My guitar collection - G&L


Tim and Bob Page are the founders and previous owners of Buffalo Brothers in Carlsbad, CA. Both feature prominently in this story. As a hobby, Tim loves to design guitars. After the Blues Boy, ASAT ’50, and ASAT Z-2 in 1999, this project led to his 4th creation for G&L. It started in 2003 and got closer to fruition in mid-2006 after G&L indicated it was willing to produce another Special Edition. Tim’s aim was to produce a lightweight ASAT S-3, with the flexibility of 3 pickups, but harkening back to the Broadcaster or SC-3 w/ebony fingerboard, one of his favorite models. Gabe Dellevigne, involved in Electric Stringed Instrument (ESI), helped out in finalizing the choice of a soft maple body and provided the specs for the Jumbo Magnetic Field Design (MFD) pickups as used on the Broadcaster two decades earlier. Writer/columnist Greg Gagliano, all things Fender expert, suggested the natural wood binding as found on all but this specimen. G&L employee John Salcido then provided the idea to make the wood binding appear a little darker by tinting it. Most importantly, John also resolved the difficulties of naming this Special Edition by coming up with ‘Trinity’. As Tim writes: “Whether you say Trinity is for Leo Fender, George Fullerton and Dale Hyatt ∼ or for the three pickups ∼ it sure was a cool name!” To reduce the weight, the body is semi-hollow without an f-hole and in general, as per G&L’s stipulation, has a surplus ASAT S-3 pickguard. The 3 Jumbo MFD pickups, with a Reverse Wound/Reverse Polarity version prototyped by G&L employee Efrain Meraz in the middle, are controlled by a 5-position selector combined with a push-pull volume control, providing the otherwise missing pickup combinations, and a single tone control. Other hardware includes a Saddle-Lock bridge and Sperzel closed tuning machines. One had a choice of a maple or ebony fingerboard on a gun-oil tinted hard-rock maple neck with either a #1 (12” radius/1⅝” nut), #2 (7½” radius/1⅝” nut), #3 (12” radius/1¾” nut), or #4 (12” radius/1¹¹⁄₁₆” nut) profile as defined between 1996 and 2015. Incidentally, these are the first instruments at G&L getting the PLEK treatment and were built during the transition to the non-compression truss rod with about half of the Trinities still having the Bi-Cut neck. In total 25 are in existence: 21 in Vintage White, this particular guitar specially built for Bob Page in Clear Red, 2 in Sunburst for Tim and Gabe, and 1 in Tobacco Sunburst for Greg, who lost his in a natural disaster but G&L built him another! There is one more guitar known to be in existence with S/N CLF45576, in all likelihood a Trinity with replacement neck. When George Fullerton was shown a finished Trinity, he suggested that they would not be complete without a special logo. He took it upon himself to design one and produced 3 proposals. Worries whether a decal could be applied on top of the finish were quickly allayed by George, claiming it had been done at Fender many times without averse effects! More information on Greg’s (3!?) ASAT Trinity Special Edition can be found on his website. Tim provides an extensive writeup on the Guitars by Leo website at:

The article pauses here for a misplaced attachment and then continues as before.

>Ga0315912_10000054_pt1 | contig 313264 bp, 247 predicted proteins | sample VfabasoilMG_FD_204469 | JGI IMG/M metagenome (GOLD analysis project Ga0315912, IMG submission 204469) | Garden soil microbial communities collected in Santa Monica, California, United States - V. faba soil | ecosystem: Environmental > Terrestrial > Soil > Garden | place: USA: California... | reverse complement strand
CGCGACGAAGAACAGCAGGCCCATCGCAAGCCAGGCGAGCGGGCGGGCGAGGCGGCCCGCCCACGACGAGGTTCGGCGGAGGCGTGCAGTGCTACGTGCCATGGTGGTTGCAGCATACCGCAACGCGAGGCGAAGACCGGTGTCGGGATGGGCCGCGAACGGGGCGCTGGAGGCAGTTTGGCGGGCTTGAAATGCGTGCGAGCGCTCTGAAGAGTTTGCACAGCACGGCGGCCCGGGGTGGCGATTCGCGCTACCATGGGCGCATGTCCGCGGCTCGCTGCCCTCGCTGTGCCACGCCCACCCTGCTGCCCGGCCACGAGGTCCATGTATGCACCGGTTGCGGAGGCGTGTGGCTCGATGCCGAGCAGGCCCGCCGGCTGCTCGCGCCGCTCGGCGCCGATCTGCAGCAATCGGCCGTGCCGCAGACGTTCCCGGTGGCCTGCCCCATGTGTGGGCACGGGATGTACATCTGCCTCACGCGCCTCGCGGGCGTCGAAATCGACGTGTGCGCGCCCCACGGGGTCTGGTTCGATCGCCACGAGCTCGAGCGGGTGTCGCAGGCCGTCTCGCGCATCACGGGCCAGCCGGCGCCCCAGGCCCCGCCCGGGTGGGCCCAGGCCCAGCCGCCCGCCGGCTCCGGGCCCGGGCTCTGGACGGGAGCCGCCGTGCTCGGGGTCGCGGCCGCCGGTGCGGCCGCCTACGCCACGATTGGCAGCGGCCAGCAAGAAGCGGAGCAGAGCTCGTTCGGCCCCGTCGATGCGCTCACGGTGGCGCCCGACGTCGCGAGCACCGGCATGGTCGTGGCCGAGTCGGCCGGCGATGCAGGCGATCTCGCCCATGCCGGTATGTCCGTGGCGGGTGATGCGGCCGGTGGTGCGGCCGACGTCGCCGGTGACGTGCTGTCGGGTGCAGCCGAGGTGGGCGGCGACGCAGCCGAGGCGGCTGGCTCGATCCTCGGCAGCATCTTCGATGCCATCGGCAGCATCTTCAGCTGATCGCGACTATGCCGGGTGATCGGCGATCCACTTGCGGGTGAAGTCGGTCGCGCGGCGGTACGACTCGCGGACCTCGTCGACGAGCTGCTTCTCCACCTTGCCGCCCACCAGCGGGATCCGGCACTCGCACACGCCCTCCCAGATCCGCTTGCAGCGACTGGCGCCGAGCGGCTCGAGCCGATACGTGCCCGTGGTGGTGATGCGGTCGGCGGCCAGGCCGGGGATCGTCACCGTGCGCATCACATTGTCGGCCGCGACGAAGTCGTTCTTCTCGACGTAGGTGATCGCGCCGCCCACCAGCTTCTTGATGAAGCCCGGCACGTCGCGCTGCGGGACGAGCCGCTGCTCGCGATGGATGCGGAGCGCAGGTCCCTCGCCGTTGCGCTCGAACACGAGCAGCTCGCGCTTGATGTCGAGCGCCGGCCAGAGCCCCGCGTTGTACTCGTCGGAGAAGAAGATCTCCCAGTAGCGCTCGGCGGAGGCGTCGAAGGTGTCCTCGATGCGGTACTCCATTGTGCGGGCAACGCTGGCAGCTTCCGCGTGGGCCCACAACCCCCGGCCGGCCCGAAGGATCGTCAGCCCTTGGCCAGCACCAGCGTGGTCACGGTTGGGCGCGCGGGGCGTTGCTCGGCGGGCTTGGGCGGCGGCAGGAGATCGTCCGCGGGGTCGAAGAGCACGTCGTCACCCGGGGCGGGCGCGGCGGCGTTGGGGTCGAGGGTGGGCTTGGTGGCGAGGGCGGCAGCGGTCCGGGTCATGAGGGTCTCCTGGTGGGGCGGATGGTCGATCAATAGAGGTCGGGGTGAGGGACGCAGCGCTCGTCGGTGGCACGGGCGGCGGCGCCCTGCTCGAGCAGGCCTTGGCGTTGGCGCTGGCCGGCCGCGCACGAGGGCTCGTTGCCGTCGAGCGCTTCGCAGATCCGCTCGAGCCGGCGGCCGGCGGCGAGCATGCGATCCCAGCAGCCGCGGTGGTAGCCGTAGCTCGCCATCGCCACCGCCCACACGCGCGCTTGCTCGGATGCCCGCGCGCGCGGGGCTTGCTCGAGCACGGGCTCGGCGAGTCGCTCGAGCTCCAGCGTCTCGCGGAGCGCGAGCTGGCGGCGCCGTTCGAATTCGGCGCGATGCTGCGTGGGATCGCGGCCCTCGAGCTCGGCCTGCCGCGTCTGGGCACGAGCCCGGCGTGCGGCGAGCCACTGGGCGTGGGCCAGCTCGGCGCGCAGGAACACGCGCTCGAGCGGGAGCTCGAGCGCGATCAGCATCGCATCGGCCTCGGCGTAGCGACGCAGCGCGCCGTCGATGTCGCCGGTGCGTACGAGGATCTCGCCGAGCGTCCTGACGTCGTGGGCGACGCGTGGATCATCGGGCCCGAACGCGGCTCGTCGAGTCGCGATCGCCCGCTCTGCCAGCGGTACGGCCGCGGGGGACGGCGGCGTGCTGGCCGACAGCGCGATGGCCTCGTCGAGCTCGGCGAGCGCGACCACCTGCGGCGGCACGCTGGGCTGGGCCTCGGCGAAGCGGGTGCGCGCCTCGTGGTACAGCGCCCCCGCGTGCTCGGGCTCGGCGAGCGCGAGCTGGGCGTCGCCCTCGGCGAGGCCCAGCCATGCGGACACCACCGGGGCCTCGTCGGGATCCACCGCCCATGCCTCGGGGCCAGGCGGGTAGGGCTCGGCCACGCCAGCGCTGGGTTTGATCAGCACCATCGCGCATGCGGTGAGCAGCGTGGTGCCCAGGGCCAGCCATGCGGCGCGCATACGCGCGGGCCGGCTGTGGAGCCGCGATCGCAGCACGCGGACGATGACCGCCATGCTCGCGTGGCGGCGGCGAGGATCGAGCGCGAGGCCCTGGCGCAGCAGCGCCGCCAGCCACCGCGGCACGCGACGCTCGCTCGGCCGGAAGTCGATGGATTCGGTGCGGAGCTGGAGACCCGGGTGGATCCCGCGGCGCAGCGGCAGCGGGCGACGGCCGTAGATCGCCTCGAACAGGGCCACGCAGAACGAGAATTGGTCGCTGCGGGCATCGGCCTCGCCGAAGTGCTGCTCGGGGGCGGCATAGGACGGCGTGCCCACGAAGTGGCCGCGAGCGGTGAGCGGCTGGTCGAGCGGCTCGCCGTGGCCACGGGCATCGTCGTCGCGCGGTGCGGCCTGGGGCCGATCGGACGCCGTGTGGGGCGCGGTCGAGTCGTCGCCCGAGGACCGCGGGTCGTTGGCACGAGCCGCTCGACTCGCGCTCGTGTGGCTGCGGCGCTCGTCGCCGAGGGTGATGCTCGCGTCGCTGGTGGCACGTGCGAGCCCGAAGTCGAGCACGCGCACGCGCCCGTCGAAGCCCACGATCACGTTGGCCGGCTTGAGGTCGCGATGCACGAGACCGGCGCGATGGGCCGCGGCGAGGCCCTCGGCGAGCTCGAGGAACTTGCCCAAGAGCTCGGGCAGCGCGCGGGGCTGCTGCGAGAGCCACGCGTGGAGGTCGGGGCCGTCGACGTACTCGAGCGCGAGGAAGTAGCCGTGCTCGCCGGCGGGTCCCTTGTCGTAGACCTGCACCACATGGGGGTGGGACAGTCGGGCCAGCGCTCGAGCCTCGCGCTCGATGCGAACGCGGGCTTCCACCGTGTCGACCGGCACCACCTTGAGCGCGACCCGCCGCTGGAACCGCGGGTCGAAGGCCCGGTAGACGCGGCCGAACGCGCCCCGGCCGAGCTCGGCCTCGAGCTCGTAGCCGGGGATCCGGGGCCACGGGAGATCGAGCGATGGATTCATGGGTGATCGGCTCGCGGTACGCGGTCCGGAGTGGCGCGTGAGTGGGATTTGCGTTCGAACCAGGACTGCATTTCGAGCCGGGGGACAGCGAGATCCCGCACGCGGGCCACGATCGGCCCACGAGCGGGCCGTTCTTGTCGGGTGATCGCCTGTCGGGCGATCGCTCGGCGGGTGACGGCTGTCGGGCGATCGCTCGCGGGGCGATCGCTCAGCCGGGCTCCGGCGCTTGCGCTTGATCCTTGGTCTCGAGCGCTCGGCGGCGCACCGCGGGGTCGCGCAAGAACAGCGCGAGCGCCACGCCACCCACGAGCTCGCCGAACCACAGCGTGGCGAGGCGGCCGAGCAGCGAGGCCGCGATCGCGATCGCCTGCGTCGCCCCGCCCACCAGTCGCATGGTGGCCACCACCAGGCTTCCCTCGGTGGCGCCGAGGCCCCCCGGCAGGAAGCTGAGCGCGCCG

The story behind this guitar


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This guitar originally belonged to Bob Page. He decided to make his extra special and equip it with all black hardware, including a retro-styled aluminum black powder-coated pickguard and bridge, black Sperzel locking tuning machines, and control knobs with a US nickel with buffalo depiction in bas-relief (all to be found on Tim’s Sunburst too). The black powder-coated neck plate is adorned with Bob’s initials, “RDP”. And according to information and pictures provided by Tim, this is actually the very guitar shown to George inspiring him to design a logo. And George was kind enough to sign the back of the headstock on that occasion. As an additional historical side note, the ASAT Trinity Special Edition COA for #24 shown below is also the very last certificate of any kind George signed for anything associated with G&L. For a guitar which so much history, I feel extremely fortunate to have been offered the opportunity to purchase it from Bob. But why would he sell it you ask? Bob says he is more into acoustic guitars and a bluegrass picker. Something you might expect if you know he ran the acoustic department at Buffalo Brothers (Tim did the electric side of the house). If he had his choice of an electric, he rather would like to have an ASAT ’50. One problem there: only 10 are in existence! How does “the red one” sound? Fantastic! There is some “quack” in the in-between settings but with an ASAT twist to it. And the push-pull volume control allows you to combine neck and bridge pickups. Wow!

The story behind this guitar


CLF43525 (#24 of 25)

none, marked ‘S3’, ‘EB’, ‘VF’, ‘#2’, ‘TG’

SEP 11 2006

D’Addario EXL120 Nickel Wound Super Light (9-42)